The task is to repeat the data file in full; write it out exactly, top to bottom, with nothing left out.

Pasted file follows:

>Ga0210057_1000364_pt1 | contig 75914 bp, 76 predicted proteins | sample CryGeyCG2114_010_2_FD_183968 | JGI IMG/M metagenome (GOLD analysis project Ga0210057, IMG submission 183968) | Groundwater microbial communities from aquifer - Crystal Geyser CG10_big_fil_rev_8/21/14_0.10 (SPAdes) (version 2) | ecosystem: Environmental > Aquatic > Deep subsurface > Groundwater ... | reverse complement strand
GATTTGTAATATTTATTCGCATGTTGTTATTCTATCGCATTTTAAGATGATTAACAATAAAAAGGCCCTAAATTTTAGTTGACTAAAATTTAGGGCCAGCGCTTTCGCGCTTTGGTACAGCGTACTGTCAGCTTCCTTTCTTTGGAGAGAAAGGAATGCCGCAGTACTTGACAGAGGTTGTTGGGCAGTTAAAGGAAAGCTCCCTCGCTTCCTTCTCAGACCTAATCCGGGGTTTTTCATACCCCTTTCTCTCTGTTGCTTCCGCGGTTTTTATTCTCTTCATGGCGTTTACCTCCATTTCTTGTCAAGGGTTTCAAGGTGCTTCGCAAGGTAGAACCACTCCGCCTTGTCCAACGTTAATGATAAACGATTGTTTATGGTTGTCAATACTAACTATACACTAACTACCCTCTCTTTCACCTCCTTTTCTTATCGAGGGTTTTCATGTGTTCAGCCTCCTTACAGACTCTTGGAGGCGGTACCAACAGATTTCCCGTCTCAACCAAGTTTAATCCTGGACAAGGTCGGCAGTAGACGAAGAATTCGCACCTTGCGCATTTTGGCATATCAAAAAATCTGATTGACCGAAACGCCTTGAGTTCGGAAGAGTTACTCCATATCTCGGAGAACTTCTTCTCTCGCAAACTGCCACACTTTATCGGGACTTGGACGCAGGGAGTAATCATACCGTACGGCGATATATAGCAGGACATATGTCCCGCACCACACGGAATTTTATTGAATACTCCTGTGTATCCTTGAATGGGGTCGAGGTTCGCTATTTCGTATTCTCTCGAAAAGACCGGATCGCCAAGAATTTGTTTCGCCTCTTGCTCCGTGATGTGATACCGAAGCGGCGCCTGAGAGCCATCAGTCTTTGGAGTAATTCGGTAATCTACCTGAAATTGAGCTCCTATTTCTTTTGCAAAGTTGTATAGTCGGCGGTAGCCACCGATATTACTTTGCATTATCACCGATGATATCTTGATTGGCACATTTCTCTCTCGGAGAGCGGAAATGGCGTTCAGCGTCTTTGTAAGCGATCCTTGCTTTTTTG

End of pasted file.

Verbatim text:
>Ga0210057_1000364_pt1 | contig 75914 bp, 76 predicted proteins | sample CryGeyCG2114_010_2_FD_183968 | JGI IMG/M metagenome (GOLD analysis project Ga0210057, IMG submission 183968) | Groundwater microbial communities from aquifer - Crystal Geyser CG10_big_fil_rev_8/21/14_0.10 (SPAdes) (version 2) | ecosystem: Environmental > Aquatic > Deep subsurface > Groundwater ... | reverse complement strand
GATTTGTAATATTTATTCGCATGTTGTTATTCTATCGCATTTTAAGATGATTAACAATAAAAAGGCCCTAAATTTTAGTTGACTAAAATTTAGGGCCAGCGCTTTCGCGCTTTGGTACAGCGTACTGTCAGCTTCCTTTCTTTGGAGAGAAAGGAATGCCGCAGTACTTGACAGAGGTTGTTGGGCAGTTAAAGGAAAGCTCCCTCGCTTCCTTCTCAGACCTAATCCGGGGTTTTTCATACCCCTTTCTCTCTGTTGCTTCCGCGGTTTTTATTCTCTTCATGGCGTTTACCTCCATTTCTTGTCAAGGGTTTCAAGGTGCTTCGCAAGGTAGAACCACTCCGCCTTGTCCAACGTTAATGATAAACGATTGTTTATGGTTGTCAATACTAACTATACACTAACTACCCTCTCTTTCACCTCCTTTTCTTATCGAGGGTTTTCATGTGTTCAGCCTCCTTACAGACTCTTGGAGGCGGTACCAACAGATTTCCCGTCTCAACCAAGTTTAATCCTGGACAAGGTCGGCAGTAGACGAAGAATTCGCACCTTGCGCATTTTGGCATATCAAAAAATCTGATTGACCGAAACGCCTTGAGTTCGGAAGAGTTACTCCATATCTCGGAGAACTTCTTCTCTCGCAAACTGCCACACTTTATCGGGACTTGGACGCAGGGAGTAATCATACCGTACGGCGATATATAGCAGGACATATGTCCCGCACCACACGGAATTTTATTGAATACTCCTGTGTATCCTTGAATGGGGTCGAGGTTCGCTATTTCGTATTCTCTCGAAAAGACCGGATCGCCAAGAATTTGTTTCGCCTCTTGCTCCGTGATGTGATACCGAAGCGGCGCCTGAGAGCCATCAGTCTTTGGAGTAATTCGGTAATCTACCTGAAATTGAGCTCCTATTTCTTTTGCAAAGTTGTATAGTCGGCGGTAGCCACCGATATTACTTTGCATTATCACCGATGATATCTTGATTGGCACATTTCTCTCTCGGAGAGCGGAAATGGCGTTCAGCGTCTTTGTAAGCGATCCTTGCTTTTTTG